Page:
Study Design

Before being enrolled in the study (screening), participants completed a medical history interview. They were instructed to come the following day for their first visit while fasting.

Randomization was performed by a coworker not included in the study (8 patients were randomized to receive infusion with GLP-1 first and than placebo; another 7 patients were randomized to receive placebo first and then infusion with GLP-1).

The study protocol included two visits separated by at least 7 days.

Blood was drawn for laboratory analysis and routine physical examination.

On the second visit day, participants arrived at the research unit in the morning after an overnight fast. Initially, an oral saline load was delivered in the form of a standardized meal (soup). The soup was consumed in 30 min. After that, the participants were instructed to drink 1/2 l of bottled water during the following 1 h. In addition to the soup and water, a saline infusion with or without GLP-1 (1.5 pmol/kg/min) was given at a rate of 0.06 ml/kg/min for 3 h from the beginning of the oral sodium load. The investigators and nurses performing the procedure were blinded to the test conditions; the solutions were prepared by a technician not involved with the study participants. Blood samples were drawn 180 and 360 min from the beginning of infusion (Fig. 1). The following parameters were measured at both time points: glucose, insulin, PRA, aldosterone, GLP-1, and ADH. After 6 h, the sodium, chloride, calcium, creatinine, and osmolality were measured in urine.
Fig. 1

Study protocol

Patients were instructed to return after at least 7 days for a third visit, fasting as before. The same procedure carried out in visit 2 was performed at visit 3, but if they received a saline infusion with GLP-1 at visit 2 they received a saline infusion without GLP-1 at visit 3, and vice versa.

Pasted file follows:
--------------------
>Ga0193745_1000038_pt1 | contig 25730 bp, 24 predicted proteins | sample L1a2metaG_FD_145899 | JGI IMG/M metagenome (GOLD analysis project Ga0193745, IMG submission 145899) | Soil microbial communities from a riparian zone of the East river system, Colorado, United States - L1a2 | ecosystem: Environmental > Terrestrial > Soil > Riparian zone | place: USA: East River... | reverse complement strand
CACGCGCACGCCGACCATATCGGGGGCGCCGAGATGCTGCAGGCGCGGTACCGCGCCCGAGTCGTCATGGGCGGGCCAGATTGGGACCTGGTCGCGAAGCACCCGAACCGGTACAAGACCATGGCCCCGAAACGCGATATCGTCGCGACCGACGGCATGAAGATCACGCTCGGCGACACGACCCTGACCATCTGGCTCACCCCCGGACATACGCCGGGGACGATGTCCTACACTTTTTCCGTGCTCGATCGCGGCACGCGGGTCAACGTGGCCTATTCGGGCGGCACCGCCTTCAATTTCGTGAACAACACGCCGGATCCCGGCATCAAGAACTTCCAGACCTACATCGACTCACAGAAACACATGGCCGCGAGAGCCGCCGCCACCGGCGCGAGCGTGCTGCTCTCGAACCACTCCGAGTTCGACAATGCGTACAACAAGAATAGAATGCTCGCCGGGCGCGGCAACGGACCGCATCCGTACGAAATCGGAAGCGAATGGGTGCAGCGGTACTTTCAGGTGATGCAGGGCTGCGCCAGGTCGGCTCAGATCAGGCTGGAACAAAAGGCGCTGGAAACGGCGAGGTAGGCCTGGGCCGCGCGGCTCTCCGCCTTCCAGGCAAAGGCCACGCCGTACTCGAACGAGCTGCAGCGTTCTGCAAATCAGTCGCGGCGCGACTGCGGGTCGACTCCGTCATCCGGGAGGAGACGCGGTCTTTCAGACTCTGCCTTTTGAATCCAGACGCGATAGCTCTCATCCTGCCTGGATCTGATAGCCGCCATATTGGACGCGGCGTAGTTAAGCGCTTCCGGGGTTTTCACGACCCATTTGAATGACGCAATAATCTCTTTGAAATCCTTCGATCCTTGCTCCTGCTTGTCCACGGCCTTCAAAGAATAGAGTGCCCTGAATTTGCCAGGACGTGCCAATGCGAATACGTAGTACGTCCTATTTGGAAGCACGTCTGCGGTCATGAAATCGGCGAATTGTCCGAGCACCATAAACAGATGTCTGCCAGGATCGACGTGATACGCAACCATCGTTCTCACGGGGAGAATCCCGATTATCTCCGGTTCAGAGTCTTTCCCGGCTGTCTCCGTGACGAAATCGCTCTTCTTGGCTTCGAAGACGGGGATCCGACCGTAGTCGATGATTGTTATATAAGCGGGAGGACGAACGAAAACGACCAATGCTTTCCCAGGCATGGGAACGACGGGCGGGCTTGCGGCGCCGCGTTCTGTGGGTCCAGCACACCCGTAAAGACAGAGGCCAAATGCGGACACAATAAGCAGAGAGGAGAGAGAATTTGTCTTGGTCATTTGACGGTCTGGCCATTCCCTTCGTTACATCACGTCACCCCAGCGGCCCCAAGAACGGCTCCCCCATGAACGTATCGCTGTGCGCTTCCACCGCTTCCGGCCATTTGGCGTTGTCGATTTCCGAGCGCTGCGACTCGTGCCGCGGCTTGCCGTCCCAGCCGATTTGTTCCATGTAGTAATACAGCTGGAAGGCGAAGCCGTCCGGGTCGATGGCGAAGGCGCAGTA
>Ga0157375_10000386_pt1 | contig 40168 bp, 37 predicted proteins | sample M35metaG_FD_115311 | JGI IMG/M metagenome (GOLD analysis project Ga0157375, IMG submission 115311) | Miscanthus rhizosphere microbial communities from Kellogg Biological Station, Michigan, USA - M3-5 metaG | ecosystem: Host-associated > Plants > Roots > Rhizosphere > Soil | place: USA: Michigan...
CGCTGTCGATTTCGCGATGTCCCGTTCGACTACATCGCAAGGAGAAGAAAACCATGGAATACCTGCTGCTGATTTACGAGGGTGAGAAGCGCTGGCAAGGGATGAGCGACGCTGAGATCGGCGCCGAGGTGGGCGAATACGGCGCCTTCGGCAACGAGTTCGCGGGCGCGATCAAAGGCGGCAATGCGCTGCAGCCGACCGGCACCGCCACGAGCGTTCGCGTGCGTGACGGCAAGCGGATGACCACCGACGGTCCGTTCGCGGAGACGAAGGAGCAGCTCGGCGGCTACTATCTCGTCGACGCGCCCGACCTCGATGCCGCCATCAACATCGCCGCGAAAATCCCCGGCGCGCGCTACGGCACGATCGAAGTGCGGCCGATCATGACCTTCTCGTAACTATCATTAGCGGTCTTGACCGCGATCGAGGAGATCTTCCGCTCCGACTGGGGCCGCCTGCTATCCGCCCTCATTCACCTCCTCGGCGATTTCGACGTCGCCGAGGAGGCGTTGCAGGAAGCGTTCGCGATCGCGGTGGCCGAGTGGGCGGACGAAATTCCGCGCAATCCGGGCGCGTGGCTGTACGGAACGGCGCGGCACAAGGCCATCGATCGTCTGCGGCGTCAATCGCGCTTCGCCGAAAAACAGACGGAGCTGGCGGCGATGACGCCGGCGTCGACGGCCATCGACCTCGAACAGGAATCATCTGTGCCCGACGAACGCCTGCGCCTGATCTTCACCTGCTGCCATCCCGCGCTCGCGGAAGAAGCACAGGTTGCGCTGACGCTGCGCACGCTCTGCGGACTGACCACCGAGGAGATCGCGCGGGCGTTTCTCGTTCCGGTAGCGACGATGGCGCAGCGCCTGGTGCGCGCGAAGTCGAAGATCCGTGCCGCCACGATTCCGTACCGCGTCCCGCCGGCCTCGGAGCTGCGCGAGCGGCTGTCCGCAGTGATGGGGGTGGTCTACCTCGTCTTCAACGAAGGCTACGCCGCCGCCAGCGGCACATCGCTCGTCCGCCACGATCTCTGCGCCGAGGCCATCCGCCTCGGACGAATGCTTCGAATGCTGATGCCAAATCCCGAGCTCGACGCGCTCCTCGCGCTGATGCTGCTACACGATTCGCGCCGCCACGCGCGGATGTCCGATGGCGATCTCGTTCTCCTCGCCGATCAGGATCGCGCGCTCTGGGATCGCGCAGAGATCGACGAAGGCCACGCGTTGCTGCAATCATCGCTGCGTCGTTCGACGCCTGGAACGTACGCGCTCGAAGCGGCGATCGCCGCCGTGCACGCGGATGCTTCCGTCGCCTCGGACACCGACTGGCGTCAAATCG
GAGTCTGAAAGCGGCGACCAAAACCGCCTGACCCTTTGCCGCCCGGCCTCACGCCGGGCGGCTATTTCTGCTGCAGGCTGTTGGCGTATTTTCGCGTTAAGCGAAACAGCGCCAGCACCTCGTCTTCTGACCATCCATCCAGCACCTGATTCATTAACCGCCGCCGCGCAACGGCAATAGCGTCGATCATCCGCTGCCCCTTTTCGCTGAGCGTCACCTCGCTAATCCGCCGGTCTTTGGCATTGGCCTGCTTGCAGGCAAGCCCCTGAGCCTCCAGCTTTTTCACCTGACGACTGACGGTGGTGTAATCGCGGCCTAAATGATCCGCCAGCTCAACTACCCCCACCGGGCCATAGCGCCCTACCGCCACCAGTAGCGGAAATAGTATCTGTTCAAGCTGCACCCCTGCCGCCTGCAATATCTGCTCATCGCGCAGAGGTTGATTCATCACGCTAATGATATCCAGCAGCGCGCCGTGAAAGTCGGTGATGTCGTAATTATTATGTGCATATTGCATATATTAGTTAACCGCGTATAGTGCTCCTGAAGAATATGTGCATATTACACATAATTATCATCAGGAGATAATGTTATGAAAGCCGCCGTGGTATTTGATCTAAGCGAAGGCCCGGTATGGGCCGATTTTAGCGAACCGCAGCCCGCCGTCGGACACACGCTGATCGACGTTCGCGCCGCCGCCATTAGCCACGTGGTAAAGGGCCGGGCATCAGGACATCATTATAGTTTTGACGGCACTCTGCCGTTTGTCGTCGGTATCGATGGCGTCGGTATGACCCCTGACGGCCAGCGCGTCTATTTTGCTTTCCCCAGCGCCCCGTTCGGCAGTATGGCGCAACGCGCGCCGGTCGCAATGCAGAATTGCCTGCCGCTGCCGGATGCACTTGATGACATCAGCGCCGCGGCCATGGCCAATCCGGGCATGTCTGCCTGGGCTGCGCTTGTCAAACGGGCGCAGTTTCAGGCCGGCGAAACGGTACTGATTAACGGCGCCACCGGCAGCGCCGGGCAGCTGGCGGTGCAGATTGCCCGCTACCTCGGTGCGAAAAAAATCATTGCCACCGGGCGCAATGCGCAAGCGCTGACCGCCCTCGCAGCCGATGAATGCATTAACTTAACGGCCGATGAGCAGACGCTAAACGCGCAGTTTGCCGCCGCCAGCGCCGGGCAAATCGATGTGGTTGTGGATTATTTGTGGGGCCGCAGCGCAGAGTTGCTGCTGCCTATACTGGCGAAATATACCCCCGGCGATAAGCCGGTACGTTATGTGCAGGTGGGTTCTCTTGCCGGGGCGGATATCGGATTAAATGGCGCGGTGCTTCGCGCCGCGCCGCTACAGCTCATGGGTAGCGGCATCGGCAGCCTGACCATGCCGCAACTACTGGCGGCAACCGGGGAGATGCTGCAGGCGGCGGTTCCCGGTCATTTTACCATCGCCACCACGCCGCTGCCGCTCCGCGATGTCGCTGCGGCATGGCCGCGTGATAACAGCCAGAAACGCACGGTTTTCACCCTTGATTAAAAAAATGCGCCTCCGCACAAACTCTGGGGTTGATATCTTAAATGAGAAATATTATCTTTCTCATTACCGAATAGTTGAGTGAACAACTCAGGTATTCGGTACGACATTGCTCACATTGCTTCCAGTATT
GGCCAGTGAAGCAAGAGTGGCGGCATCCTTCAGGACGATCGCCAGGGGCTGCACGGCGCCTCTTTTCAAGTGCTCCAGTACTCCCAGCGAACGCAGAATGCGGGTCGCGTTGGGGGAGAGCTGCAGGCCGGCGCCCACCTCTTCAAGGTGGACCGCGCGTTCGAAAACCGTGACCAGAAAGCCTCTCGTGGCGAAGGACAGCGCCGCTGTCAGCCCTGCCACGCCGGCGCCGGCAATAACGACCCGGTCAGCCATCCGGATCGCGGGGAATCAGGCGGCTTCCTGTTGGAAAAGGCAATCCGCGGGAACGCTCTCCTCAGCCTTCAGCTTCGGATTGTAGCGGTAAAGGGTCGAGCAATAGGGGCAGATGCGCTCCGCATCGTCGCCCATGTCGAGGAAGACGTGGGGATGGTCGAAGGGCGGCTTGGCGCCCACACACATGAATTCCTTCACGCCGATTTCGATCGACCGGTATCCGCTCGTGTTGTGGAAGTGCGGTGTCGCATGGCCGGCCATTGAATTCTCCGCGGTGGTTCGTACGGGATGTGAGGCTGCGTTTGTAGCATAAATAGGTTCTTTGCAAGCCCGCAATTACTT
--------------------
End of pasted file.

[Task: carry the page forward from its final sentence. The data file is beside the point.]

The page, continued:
Materials

Synthetic human GLP-1 was obtained from Bachem (Bubendorf, Switzerland). Peptide content was administered at a calculated dosage of 1.5 pmol/kg/min dissolved in 500 ml 0.9% saline solution. The placebo infusion was 0.9% saline solution. The oral sodium load was delivered in the form of 0.5 l soup containing 12 g NaCl (it contained 4680 mg, i.e., 203,58 mmol/l of sodium), which is approximately the average daily intake of salt per adult in Croatia [14]. The ingested soup included virtually no fat, proteins, or sugar, and only a small amount of flavor enhancer (monosodium glutamate) and artificial food coloring. The soup concentrate was dissolved in standard bottled water. Bottled water of the same brand (500 ml of natural artesian water, calcium/magnesium ratio 2:1, pH 7.4) was served as a beverage after the soup.

Blood for GLP-1 assessment was drawn through an antecubital cannula into syringes with EDTA (6 mol/l) and aprotinin (1000 kIU/l) and kept on ice. After centrifugation, the plasma samples were kept frozen at −20 °C until analysis. GLP-1 was determined using the Active GLP-1 (7–36) ELISA ALPCO (Salem, USA) diagnostic kit.